Five months ago, the Asus’ Transformer Prime was hotter than Suzanne Collins’ Hunger Games. Not only was the tablet fast, sleek, and well built; it was the first device that made consumers question the iPad’s dominance. (And did we mention it came with Nvidia’s much hyped Tegra 3 chip?) In a nutshell, the Prime finally gave Android owners a tablet to be proud of.
Now the sequel is in town — the Transformer Pad 300. Asus is nearly six months wiser since launching the Prime, meaning the company has had ample time to fine-tune an already great tablet experience — and address some nagging issues. If ever there was an appropriate situation to apply the “sibling” analogy to a gadget, this would be it. The Pad 300 is strikingly similar to last year’s Prime: looks, feel, performance, everything. And it’s a $100 cheaper. You want this.
Asus’ Transformer line — excuse the pun — is transforming into one of the industry’s best right before our very eyes. The company made a fantastic product in the original Transformer, and then it really made a statement by making the first tablet to market with Nvidia’s Tegra 3 quad-core chip. Now we’ve arrived at the Transformer Pad 300, and it’s just as good as any Android tablet out there.
The idea behind the Pad 300 seems to be this: Take everything that made the Prime great, save a few bucks with build materials, and then pass the savings along to the consumer. The specs, for the most part, are almost identical to the guts of the Prime. And it looks nearly identical, too. While there are differences — including a regular IPS display compared to the Prime’s IPS+ — most folks won’t even notice, or care.
The Pad 300 is a slightly diluted version of the Prime, but that’s not such a bad thing.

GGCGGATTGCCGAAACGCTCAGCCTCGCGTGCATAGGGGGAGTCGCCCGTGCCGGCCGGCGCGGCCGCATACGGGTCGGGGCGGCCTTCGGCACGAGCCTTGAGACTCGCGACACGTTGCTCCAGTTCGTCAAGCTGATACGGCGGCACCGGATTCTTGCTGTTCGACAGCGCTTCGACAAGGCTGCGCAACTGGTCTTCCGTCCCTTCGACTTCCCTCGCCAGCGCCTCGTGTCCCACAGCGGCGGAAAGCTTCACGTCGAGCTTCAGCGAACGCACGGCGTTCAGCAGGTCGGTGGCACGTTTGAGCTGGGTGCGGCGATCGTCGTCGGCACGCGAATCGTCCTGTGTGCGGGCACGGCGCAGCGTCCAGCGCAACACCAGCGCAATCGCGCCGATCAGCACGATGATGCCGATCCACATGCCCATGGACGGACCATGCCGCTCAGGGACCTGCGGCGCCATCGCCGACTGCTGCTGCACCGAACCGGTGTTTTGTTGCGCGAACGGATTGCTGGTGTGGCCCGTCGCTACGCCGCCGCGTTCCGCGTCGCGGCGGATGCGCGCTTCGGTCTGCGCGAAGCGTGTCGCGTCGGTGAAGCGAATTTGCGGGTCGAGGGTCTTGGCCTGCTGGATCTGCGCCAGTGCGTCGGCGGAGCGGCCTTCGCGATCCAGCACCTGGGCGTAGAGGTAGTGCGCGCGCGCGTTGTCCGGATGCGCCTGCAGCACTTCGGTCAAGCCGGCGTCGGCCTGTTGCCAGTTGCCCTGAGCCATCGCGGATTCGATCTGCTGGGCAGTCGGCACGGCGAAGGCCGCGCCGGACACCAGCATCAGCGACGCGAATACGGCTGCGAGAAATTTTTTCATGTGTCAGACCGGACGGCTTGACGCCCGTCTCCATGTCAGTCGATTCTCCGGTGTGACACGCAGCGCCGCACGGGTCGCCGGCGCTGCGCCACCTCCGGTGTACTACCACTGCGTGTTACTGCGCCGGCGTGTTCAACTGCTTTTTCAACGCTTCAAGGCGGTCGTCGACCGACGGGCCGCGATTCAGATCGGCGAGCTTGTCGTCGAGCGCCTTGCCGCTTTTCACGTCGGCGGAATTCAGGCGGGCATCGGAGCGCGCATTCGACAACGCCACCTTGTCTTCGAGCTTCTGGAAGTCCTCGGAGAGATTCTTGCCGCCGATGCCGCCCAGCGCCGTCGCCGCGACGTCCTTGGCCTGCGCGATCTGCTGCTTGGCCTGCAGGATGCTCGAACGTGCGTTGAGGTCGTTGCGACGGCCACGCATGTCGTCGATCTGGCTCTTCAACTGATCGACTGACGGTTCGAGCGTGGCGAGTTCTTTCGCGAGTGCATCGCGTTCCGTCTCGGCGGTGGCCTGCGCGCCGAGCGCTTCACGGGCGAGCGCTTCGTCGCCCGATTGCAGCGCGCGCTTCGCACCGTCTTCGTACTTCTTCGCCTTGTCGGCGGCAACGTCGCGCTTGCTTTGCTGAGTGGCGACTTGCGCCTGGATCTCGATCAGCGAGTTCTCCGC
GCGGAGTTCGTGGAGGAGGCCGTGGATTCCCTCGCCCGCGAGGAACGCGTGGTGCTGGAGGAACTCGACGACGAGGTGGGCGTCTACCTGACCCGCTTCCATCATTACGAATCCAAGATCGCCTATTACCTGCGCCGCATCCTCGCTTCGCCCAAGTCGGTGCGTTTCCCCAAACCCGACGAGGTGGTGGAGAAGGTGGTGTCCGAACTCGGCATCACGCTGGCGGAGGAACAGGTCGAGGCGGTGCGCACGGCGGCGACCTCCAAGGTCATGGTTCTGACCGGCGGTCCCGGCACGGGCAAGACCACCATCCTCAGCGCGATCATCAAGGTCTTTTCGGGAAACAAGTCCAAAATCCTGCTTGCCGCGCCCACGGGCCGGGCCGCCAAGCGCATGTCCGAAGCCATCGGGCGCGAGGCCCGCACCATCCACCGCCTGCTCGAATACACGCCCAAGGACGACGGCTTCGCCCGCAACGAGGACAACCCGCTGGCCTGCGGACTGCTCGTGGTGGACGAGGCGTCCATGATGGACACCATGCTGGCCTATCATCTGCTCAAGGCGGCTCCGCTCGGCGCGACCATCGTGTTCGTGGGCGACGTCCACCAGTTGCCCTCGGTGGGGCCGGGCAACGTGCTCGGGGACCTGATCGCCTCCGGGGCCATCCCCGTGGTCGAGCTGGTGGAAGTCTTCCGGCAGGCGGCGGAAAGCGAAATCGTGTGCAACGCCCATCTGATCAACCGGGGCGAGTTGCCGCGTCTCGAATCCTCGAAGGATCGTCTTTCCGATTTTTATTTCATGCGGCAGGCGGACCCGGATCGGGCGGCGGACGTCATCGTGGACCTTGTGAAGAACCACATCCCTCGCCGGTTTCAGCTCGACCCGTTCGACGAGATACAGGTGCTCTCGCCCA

The design of the Pad 300 feels right. While the Transformer Prime was an excellent, premium quality machine, Asus’ latest effort, which is just 9.9mm thin, is more pleasant to hold. The Prime’s tapered curve made the edges a bit sharp; the Pad 300, on the other hand, has gentler, more rounded edges — think of Samsung’s Galaxy Tab 10.1. As I mentioned, the materials are different on this iteration as well — a trade off for the more consumer friendly price tag. Rather than brushed aluminum, the Pad 300 comes with a high-quality textured plastic that doesn’t for a second look or feel cheap. It has more of a grip to it, and fingerprints don’t show up as prominently — at least on the blue version we received. (Asus is also offering a red and white versions.) There’s an added heft, too (635g compared to the Prime’s 586g), but it’s unnoticeable.
Also worth noting is the small change Asus made to the Pad 300’s compatible keyboard dock. It’s almost indistinguishable from the Prime’s version, but now it has a small silver strip of metal beneath the trackpad that acts as a clickable button. One of the bigger annoyances with the Prime’s keyboard dock was how the trackpad’s bottom corners handled clicks. You had to press the bottom corner buttons just so, while the middle, in between the corner buttons, didn’t press at all. Thankfully, the Pad 300’s dock fixes this. Of course, you could always use your fingers for on-screen actions, too. Aside from that, the keyboard layout is as it was on the Prime; everything still has a cramped feel, unfortunately, but you can’t fault Asus too much. We were still able to type without problem in short bursts, though we found longer sessions to be a bit more taxing.
Maybe the best news for this release is the fact that the Pad 300 comes with Ice Cream Sandwich (Android 4.0.3) from the get-go. That means users are actually getting a version of Android that is optimized for tablets. Couple Google’s sparkling new OS with Nvidia’s Tegra 3 quad-core chip, and you’ve got one of the breeziest tablet experiences around, with virtually no stutter or lag: swiping between home screens is lighting quick, and the Tegra 3 chip didn’t seem to even break a sweat when launching programs — that includes TegraZone games or simply browsing the Web. Although, I did experience the occasional crash with ShadowGun, along with some browser quirks.
And speaking of the Tegra 3 chip, it makes the Pad 300 a bit of a media virtuoso. YouTube videos loaded lickity split, and games looked and played excellently. To our eyes, there was no discernable difference in graphics between the Prime and the Pad 300 while playing a game like ShadowGun. As you can see from the comparison above, the game looks fantastic on both devices, which is great news considering the Pad 300 is the cheaper option. In addition, we found the Nvidia’s very efficient Tegra 3 chip contributed to the device’s wonderful battery life. This iteration comes rated at 10 hour (22Wh Li-polymer) without the dock, and 15 hours (16.5Wh Li-polymer) with. During testing, we found the Pad 300 largely lived up to Asus’ claims.